Leah knows that retirement security is a vital issue for many people in our Congressional District, where we have a larger than average proportion of elders in many of our communities. With fewer and fewer workplaces giving access to private pensions, the stability of Social Security becomes more and more important to our region.
Social Security benefits have been the backbone of American retirement since 1935. Unfortunately, the agenda of the economic elites in this country for the last 40 years has been to undermine confidence in Social Security so that young people will come to believe it won’t be there for them when they retire. Then, in reaction to a manufactured “crisis,” radical changes—such as privatization of Social Security—appear to be necessary reforms. This doomsday rhetoric only serves the monied interests who would benefit from those changes.
Social Security is not in crisis. Even with no changes at all, Social Security will be able to fund 80% of benefits after 2040. Over the years Congress has made changes to prepare for the future, adding survivors’ benefits and protections for workers who are disabled, covering more categories of workers, gradually raising the retirement age, and gradually adding small increases to the tax rate. Leah has no doubt that with political will and courage, we will do so again.
Leah believes the preserving and strengthening Social Security—not cutting it—is part of the bedrock of our commitment to workers in the United States. She will work other members of Congress to achieve multi-faceted changes in Social Security funding mechanisms to assure that commitment. Key components may include:
• Raising or eliminating the cap on earnings subject to payroll taxes. This is the single change that would contribute the most to increasing revenue. It’s not right that the super rich in the U.S. pay the same amount of taxes as someone earning $127,500 a year. This is especially important as incomes continue to skew toward high and higher income earners, at the expense of the 99% of ordinary working people. Changes should be carefully planned to assure the basic social insurance principles and widespread support for Social Security.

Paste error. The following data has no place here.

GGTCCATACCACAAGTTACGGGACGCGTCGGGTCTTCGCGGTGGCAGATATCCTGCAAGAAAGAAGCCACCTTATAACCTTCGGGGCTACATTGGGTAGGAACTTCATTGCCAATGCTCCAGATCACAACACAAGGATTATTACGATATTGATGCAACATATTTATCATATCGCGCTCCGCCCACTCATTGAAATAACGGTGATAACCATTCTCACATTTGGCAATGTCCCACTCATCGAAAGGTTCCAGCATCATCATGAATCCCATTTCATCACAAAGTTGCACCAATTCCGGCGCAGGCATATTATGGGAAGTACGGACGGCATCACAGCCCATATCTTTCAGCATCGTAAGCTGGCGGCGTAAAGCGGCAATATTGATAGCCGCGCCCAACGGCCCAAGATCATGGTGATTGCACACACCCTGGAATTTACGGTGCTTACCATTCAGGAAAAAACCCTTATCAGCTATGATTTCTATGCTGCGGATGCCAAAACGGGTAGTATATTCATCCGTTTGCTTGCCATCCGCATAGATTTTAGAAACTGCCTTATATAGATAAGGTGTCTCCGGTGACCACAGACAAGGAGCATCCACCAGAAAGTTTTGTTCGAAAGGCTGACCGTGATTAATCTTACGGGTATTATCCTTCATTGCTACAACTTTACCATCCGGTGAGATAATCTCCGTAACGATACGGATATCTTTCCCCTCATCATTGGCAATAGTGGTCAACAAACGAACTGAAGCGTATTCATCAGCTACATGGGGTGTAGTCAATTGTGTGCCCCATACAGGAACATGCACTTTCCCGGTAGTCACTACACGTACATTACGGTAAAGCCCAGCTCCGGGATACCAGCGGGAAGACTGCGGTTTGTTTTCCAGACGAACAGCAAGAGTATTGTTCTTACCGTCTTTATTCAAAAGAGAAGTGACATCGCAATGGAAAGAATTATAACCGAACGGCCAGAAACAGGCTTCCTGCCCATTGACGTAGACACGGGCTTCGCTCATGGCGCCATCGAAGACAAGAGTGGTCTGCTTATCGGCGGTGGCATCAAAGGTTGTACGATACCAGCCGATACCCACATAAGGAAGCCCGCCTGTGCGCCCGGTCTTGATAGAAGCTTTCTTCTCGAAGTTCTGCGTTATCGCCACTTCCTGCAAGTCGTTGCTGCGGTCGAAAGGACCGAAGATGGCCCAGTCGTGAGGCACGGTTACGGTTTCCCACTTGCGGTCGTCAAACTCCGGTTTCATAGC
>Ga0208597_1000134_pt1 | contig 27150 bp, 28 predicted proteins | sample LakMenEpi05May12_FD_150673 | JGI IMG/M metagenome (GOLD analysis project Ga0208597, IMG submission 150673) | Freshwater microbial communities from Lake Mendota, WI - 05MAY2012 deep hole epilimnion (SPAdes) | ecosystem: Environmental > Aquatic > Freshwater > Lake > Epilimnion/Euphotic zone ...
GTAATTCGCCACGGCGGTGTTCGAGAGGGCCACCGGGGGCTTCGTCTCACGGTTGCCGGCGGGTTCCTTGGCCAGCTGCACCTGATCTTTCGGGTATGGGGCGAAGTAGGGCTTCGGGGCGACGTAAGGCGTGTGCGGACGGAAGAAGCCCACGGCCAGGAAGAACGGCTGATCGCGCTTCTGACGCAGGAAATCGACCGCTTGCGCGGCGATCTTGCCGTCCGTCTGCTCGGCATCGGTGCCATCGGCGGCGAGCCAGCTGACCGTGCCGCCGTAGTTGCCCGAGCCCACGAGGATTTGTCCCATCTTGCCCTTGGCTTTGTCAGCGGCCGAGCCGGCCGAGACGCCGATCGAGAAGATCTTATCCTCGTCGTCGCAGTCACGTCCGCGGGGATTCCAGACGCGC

• Increasing the payroll tax to increase revenue. This has been done several times in the past and can be done at small increments over perhaps a 20-year period to increase revenue. Spread over time and over the entire American workforce, it doesn’t take much to generate a large increase in income for the program.
Leah believes that raising the retirement age at this time is not necessary and is not a good idea, especially for our district where many people are engaged in hard physical labor that takes a toll on workers health. The recent recession led to a disproportionate share of older workers losing their jobs and they often find themselves in a difficult position to obtain employment. Further, part of the bargain in setting a retirement age is to make room for younger workers. Forcing people to stay employed suppresses the opportunities for younger people just entering the workforce.
Leah strongly believes that privatization or partial privatization of Social Security or Medicare is extremely harmful. The damage to private investments in the last recession should have taught us that. Removing any proportion of Social Security workers’ contributions and putting them into the insecurity of the marketplace is unwise and cruel. We also need to resist efforts to cut needed Cost of Living Adjustments.
Further, Leah will work to resist efforts to undermine Social Security’s historical efficiency and effectiveness as the administration closes, reduces the hours of Social Security offices, reduces the availability of phone support, or fails to fill positions that serve the public. Leah knows that shared responsibility is the only way to ensure that robust Social Security benefits are available to future generations. Leah will help build the political consensus that will assure that Social Security remains the backbone of American retirement security.
Leah knows that Medicare and Medicaid represent health and economic security for our seniors in the 8th Congressional District. In our district, 21% of residents rely on Medicare and 19.5% rely on Medicaid for their healthcare access. This story is no different throughout our country, with over 58 million seniors relying on Medicare for their healthcare needs. Medicare is healthcare equity, giving seniors of all socioeconomic backgrounds the right to healthcare services. This is why Leah, when elected to Congress, will fight against the moneyed interests that want to cut access to, and benefits of, this vital program. Our seniors paid into this program during their working years and Leah will ensure that they receive the benefits they were promised. Leah will fight to keep the age of eligibility for Medicare at 65 and maintain the program as a “defined benefit program,” two pillars of Medicare that are under assault in Washington. Our seniors paid into this program, and Leah will ensure they have healthcare security in retirement.